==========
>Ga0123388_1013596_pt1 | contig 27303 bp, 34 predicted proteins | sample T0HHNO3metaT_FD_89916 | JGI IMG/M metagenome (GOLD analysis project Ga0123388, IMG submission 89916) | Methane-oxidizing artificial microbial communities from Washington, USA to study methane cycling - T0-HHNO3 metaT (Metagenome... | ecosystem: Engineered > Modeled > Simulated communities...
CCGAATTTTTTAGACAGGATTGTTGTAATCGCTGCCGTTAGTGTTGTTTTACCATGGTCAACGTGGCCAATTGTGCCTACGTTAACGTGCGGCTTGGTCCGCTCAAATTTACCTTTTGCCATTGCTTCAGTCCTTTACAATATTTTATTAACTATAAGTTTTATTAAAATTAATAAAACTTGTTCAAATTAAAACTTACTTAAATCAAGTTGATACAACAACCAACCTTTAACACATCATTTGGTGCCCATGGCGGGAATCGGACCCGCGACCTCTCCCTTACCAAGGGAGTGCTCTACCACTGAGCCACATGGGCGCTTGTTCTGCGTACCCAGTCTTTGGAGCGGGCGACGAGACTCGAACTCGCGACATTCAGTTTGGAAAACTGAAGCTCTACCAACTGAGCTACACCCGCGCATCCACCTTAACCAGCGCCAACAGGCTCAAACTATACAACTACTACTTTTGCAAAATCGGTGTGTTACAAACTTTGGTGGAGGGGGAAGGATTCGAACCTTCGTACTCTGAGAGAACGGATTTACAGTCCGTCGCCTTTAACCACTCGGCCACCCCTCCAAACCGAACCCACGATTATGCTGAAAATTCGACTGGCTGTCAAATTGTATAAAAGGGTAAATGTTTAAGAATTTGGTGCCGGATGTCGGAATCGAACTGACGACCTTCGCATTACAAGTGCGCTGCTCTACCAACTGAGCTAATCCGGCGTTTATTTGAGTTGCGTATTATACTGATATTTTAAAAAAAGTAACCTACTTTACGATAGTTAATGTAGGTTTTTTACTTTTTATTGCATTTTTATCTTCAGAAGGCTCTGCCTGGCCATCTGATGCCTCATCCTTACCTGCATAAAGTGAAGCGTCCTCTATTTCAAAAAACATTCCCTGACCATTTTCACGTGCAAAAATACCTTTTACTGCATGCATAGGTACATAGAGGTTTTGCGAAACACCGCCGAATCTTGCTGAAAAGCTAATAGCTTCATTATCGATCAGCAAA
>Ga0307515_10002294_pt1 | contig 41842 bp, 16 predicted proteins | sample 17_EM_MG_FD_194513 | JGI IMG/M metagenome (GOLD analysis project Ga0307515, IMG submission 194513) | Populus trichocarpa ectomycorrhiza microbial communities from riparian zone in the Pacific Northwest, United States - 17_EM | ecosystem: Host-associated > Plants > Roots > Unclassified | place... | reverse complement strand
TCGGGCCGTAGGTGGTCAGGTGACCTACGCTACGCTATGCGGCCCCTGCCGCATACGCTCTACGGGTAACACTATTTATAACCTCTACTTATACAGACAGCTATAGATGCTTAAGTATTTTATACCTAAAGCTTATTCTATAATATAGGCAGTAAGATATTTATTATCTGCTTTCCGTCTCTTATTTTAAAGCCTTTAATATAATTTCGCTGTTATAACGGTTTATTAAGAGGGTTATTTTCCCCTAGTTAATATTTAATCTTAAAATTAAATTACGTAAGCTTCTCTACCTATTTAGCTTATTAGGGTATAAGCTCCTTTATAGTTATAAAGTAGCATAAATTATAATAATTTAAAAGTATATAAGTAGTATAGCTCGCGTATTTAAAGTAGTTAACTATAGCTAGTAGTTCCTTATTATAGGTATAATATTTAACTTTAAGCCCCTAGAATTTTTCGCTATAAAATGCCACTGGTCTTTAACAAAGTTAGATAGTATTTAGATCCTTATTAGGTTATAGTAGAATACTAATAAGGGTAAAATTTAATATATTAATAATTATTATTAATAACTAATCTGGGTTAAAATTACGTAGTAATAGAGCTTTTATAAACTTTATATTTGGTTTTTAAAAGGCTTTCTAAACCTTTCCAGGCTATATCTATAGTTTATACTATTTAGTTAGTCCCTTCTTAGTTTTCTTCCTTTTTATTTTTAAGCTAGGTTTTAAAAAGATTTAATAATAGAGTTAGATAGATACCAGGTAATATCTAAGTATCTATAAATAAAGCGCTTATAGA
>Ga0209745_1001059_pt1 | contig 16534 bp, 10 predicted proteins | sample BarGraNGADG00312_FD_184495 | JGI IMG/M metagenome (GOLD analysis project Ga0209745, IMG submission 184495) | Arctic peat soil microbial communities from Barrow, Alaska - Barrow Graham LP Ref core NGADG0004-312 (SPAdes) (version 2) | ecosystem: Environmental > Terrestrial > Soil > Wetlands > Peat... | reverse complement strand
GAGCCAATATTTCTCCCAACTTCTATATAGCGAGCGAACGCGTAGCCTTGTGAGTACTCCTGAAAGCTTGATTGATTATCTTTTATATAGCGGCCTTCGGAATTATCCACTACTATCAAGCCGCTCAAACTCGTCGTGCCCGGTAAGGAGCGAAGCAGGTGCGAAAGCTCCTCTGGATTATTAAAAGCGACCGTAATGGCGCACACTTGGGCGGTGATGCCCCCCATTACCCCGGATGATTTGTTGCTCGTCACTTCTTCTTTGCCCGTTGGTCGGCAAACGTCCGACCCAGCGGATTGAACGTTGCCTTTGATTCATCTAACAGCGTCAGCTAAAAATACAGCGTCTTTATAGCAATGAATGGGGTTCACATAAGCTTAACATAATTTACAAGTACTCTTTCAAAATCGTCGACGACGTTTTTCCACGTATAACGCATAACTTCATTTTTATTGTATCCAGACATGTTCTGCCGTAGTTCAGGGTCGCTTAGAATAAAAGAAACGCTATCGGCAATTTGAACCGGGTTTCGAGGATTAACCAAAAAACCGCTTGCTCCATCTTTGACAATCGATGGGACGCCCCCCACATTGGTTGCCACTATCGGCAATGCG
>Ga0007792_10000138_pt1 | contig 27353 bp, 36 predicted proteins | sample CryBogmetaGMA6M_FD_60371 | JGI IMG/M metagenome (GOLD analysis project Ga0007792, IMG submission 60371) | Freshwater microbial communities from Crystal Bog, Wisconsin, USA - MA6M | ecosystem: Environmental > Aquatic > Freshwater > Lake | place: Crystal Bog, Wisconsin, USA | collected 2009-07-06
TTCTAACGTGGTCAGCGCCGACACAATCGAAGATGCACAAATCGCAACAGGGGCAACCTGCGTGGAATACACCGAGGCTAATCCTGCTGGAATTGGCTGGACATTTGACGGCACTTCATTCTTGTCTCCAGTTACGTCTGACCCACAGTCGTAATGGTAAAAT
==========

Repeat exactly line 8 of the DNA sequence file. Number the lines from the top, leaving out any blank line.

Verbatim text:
TTCTAACGTGGTCAGCGCCGACACAATCGAAGATGCACAAATCGCAACAGGGGCAACCTGCGTGGAATACACCGAGGCTAATCCTGCTGGAATTGGCTGGACATTTGACGGCACTTCATTCTTGTCTCCAGTTACGTCTGACCCACAGTCGTAATGGTAAAAT